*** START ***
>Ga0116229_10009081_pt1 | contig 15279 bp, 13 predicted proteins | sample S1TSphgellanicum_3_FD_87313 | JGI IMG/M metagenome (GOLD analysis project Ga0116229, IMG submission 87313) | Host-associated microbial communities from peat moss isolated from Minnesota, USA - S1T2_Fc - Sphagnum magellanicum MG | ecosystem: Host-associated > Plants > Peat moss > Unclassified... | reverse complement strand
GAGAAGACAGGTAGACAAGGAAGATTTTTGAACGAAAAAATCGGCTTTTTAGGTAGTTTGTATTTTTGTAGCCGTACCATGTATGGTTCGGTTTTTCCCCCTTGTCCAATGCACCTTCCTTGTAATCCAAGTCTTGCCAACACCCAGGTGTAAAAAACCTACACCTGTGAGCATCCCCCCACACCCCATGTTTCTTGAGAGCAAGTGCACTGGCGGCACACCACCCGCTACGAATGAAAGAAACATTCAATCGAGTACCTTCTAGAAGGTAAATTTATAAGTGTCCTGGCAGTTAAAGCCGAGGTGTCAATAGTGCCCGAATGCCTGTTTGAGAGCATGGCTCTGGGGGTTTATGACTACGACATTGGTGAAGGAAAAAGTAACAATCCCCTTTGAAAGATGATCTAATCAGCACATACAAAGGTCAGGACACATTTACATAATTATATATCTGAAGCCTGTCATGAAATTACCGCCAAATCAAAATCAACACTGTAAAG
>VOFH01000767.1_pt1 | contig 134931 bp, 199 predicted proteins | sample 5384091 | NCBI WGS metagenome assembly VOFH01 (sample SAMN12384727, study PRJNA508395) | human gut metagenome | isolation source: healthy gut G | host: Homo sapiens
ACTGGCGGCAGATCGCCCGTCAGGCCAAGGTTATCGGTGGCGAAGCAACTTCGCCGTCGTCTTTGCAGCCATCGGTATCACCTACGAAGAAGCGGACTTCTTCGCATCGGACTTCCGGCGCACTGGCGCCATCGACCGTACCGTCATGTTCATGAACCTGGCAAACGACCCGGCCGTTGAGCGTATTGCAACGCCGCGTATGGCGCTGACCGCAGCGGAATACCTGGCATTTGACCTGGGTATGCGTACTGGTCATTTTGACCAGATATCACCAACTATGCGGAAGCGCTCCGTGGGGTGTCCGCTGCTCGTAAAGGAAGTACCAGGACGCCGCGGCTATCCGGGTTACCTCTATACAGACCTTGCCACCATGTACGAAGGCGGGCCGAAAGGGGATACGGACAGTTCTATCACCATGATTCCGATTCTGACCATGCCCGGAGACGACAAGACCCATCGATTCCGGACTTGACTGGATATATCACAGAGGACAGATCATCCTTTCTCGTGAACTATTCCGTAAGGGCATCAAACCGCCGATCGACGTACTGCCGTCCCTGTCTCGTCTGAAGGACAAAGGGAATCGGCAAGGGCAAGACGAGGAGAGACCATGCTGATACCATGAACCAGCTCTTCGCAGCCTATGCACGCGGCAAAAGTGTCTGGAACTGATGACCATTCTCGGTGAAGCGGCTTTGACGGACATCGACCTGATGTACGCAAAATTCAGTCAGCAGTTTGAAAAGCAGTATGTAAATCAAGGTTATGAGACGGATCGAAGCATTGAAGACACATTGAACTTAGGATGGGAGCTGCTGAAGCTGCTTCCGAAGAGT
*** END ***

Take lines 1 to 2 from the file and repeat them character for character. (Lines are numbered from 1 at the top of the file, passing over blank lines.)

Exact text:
>Ga0116229_10009081_pt1 | contig 15279 bp, 13 predicted proteins | sample S1TSphgellanicum_3_FD_87313 | JGI IMG/M metagenome (GOLD analysis project Ga0116229, IMG submission 87313) | Host-associated microbial communities from peat moss isolated from Minnesota, USA - S1T2_Fc - Sphagnum magellanicum MG | ecosystem: Host-associated > Plants > Peat moss > Unclassified... | reverse complement strand
GAGAAGACAGGTAGACAAGGAAGATTTTTGAACGAAAAAATCGGCTTTTTAGGTAGTTTGTATTTTTGTAGCCGTACCATGTATGGTTCGGTTTTTCCCCCTTGTCCAATGCACCTTCCTTGTAATCCAAGTCTTGCCAACACCCAGGTGTAAAAAACCTACACCTGTGAGCATCCCCCCACACCCCATGTTTCTTGAGAGCAAGTGCACTGGCGGCACACCACCCGCTACGAATGAAAGAAACATTCAATCGAGTACCTTCTAGAAGGTAAATTTATAAGTGTCCTGGCAGTTAAAGCCGAGGTGTCAATAGTGCCCGAATGCCTGTTTGAGAGCATGGCTCTGGGGGTTTATGACTACGACATTGGTGAAGGAAAAAGTAACAATCCCCTTTGAAAGATGATCTAATCAGCACATACAAAGGTCAGGACACATTTACATAATTATATATCTGAAGCCTGTCATGAAATTACCGCCAAATCAAAATCAACACTGTAAAG